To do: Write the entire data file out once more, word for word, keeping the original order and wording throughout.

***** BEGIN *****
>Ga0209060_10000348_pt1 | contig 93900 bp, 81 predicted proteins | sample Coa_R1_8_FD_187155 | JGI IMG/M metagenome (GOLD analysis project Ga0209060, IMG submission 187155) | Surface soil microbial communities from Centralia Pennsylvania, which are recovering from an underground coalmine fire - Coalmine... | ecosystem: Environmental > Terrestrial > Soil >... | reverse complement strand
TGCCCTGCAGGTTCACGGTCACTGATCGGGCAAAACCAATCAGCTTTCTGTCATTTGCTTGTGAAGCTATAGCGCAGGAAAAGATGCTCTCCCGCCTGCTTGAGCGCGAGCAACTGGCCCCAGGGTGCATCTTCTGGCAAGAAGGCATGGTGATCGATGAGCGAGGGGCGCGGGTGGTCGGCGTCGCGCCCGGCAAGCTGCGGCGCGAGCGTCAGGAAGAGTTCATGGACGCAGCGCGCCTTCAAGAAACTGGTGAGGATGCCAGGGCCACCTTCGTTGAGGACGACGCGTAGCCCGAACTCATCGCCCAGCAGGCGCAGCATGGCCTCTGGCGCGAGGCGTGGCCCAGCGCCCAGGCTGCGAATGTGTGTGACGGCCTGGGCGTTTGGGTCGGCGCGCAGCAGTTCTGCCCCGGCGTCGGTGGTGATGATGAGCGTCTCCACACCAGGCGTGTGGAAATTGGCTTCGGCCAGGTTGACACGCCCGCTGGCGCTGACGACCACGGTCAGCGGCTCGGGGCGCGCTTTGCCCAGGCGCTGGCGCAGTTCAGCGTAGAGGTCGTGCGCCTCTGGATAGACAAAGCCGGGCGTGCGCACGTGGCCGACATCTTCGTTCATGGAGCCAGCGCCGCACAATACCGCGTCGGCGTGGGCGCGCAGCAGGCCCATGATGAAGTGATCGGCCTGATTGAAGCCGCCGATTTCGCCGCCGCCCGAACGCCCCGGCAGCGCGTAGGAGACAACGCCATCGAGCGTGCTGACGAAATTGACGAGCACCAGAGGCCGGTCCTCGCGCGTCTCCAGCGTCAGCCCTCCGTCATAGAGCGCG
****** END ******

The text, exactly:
>Ga0209060_10000348_pt1 | contig 93900 bp, 81 predicted proteins | sample Coa_R1_8_FD_187155 | JGI IMG/M metagenome (GOLD analysis project Ga0209060, IMG submission 187155) | Surface soil microbial communities from Centralia Pennsylvania, which are recovering from an underground coalmine fire - Coalmine... | ecosystem: Environmental > Terrestrial > Soil >... | reverse complement strand
TGCCCTGCAGGTTCACGGTCACTGATCGGGCAAAACCAATCAGCTTTCTGTCATTTGCTTGTGAAGCTATAGCGCAGGAAAAGATGCTCTCCCGCCTGCTTGAGCGCGAGCAACTGGCCCCAGGGTGCATCTTCTGGCAAGAAGGCATGGTGATCGATGAGCGAGGGGCGCGGGTGGTCGGCGTCGCGCCCGGCAAGCTGCGGCGCGAGCGTCAGGAAGAGTTCATGGACGCAGCGCGCCTTCAAGAAACTGGTGAGGATGCCAGGGCCACCTTCGTTGAGGACGACGCGTAGCCCGAACTCATCGCCCAGCAGGCGCAGCATGGCCTCTGGCGCGAGGCGTGGCCCAGCGCCCAGGCTGCGAATGTGTGTGACGGCCTGGGCGTTTGGGTCGGCGCGCAGCAGTTCTGCCCCGGCGTCGGTGGTGATGATGAGCGTCTCCACACCAGGCGTGTGGAAATTGGCTTCGGCCAGGTTGACACGCCCGCTGGCGCTGACGACCACGGTCAGCGGCTCGGGGCGCGCTTTGCCCAGGCGCTGGCGCAGTTCAGCGTAGAGGTCGTGCGCCTCTGGATAGACAAAGCCGGGCGTGCGCACGTGGCCGACATCTTCGTTCATGGAGCCAGCGCCGCACAATACCGCGTCGGCGTGGGCGCGCAGCAGGCCCATGATGAAGTGATCGGCCTGATTGAAGCCGCCGATTTCGCCGCCGCCCGAACGCCCCGGCAGCGCGTAGGAGACAACGCCATCGAGCGTGCTGACGAAATTGACGAGCACCAGAGGCCGGTCCTCGCGCGTCTCCAGCGTCAGCCCTCCGTCATAGAGCGCG